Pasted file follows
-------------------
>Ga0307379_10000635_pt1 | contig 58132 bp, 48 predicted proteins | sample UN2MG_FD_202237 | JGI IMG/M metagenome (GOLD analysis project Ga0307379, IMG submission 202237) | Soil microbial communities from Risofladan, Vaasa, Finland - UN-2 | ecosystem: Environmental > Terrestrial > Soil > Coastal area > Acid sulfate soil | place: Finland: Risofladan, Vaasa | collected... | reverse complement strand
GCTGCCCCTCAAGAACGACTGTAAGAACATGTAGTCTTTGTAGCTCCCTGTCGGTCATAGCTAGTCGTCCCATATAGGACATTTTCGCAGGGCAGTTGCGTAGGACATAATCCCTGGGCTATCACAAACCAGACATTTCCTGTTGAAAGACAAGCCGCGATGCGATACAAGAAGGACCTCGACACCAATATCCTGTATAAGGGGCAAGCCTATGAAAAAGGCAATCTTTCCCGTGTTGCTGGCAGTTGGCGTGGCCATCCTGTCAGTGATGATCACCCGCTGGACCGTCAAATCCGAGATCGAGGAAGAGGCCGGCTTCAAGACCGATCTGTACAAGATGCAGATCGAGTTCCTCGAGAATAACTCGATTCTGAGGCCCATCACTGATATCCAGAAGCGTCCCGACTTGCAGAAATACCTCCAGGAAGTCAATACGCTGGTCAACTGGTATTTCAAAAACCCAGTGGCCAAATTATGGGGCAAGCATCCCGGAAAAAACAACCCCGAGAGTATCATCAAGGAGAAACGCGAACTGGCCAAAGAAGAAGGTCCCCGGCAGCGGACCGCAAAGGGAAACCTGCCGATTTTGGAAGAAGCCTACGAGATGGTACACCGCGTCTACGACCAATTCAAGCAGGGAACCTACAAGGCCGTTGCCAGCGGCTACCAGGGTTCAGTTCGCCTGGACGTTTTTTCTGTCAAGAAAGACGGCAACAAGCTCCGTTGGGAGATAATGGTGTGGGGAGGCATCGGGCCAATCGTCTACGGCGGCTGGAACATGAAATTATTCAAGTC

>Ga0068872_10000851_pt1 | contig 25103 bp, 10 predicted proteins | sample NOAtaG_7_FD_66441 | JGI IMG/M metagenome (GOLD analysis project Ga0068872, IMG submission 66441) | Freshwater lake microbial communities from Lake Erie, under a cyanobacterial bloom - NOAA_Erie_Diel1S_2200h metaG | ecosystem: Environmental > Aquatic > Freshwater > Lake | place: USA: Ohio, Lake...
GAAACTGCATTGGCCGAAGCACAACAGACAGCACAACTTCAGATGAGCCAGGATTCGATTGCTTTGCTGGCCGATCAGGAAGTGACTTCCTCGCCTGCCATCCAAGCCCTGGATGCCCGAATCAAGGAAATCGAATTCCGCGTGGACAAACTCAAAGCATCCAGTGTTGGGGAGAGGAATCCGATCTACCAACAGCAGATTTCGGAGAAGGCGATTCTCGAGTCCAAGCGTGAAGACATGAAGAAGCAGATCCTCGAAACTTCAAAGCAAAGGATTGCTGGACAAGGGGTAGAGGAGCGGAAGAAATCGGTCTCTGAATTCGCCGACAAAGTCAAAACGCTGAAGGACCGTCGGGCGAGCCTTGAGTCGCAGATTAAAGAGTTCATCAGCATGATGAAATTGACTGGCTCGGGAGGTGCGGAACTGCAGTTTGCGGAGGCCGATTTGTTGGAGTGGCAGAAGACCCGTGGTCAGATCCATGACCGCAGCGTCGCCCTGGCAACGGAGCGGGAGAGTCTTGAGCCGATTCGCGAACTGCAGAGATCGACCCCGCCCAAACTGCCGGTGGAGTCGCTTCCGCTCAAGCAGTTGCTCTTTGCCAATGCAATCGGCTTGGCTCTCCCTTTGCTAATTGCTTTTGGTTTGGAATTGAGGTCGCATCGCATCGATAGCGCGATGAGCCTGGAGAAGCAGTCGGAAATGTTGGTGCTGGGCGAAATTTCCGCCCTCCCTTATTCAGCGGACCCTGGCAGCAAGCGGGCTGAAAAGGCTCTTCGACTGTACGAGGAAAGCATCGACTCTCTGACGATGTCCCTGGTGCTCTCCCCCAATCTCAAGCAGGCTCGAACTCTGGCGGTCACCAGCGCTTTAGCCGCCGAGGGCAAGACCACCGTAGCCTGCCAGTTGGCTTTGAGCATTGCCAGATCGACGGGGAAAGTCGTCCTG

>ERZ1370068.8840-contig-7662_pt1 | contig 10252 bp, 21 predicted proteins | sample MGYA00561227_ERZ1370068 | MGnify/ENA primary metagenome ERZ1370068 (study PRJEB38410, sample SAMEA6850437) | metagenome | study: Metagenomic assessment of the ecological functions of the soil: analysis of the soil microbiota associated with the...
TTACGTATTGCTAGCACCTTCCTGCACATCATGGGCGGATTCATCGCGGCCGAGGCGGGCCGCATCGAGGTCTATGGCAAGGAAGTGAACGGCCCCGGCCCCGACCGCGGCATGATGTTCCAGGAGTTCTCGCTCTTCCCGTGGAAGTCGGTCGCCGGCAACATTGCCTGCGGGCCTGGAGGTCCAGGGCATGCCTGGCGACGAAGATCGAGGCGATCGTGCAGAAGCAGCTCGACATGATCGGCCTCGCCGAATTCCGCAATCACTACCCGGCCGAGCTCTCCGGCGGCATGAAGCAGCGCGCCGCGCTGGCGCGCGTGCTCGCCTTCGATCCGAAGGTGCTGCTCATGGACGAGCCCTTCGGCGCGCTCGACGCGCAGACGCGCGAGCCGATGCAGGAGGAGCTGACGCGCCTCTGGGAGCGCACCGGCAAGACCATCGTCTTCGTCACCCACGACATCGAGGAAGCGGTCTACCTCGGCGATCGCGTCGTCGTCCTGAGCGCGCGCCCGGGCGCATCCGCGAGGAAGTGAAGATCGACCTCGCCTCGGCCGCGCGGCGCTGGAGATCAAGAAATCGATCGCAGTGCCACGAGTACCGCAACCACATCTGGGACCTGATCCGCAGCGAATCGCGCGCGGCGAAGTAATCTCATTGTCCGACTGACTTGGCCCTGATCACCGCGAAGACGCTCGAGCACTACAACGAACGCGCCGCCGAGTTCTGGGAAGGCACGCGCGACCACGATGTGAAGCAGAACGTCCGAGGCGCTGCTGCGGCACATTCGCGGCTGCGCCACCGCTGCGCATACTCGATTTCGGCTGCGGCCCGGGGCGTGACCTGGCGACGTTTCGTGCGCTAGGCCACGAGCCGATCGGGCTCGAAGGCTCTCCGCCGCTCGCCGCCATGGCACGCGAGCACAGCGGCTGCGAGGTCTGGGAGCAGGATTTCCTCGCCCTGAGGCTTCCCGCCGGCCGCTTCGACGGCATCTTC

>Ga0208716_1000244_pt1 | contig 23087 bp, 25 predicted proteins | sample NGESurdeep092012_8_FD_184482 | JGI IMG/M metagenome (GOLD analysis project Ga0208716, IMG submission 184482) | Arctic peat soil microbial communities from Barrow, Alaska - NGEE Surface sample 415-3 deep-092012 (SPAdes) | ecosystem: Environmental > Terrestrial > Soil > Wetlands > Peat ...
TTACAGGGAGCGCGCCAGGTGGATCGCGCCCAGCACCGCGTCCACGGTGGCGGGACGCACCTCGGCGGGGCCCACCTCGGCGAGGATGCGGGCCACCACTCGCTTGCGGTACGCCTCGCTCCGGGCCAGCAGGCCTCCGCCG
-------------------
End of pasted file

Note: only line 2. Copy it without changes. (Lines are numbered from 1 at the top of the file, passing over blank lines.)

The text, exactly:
GCTGCCCCTCAAGAACGACTGTAAGAACATGTAGTCTTTGTAGCTCCCTGTCGGTCATAGCTAGTCGTCCCATATAGGACATTTTCGCAGGGCAGTTGCGTAGGACATAATCCCTGGGCTATCACAAACCAGACATTTCCTGTTGAAAGACAAGCCGCGATGCGATACAAGAAGGACCTCGACACCAATATCCTGTATAAGGGGCAAGCCTATGAAAAAGGCAATCTTTCCCGTGTTGCTGGCAGTTGGCGTGGCCATCCTGTCAGTGATGATCACCCGCTGGACCGTCAAATCCGAGATCGAGGAAGAGGCCGGCTTCAAGACCGATCTGTACAAGATGCAGATCGAGTTCCTCGAGAATAACTCGATTCTGAGGCCCATCACTGATATCCAGAAGCGTCCCGACTTGCAGAAATACCTCCAGGAAGTCAATACGCTGGTCAACTGGTATTTCAAAAACCCAGTGGCCAAATTATGGGGCAAGCATCCCGGAAAAAACAACCCCGAGAGTATCATCAAGGAGAAACGCGAACTGGCCAAAGAAGAAGGTCCCCGGCAGCGGACCGCAAAGGGAAACCTGCCGATTTTGGAAGAAGCCTACGAGATGGTACACCGCGTCTACGACCAATTCAAGCAGGGAACCTACAAGGCCGTTGCCAGCGGCTACCAGGGTTCAGTTCGCCTGGACGTTTTTTCTGTCAAGAAAGACGGCAACAAGCTCCGTTGGGAGATAATGGTGTGGGGAGGCATCGGGCCAATCGTCTACGGCGGCTGGAACATGAAATTATTCAAGTC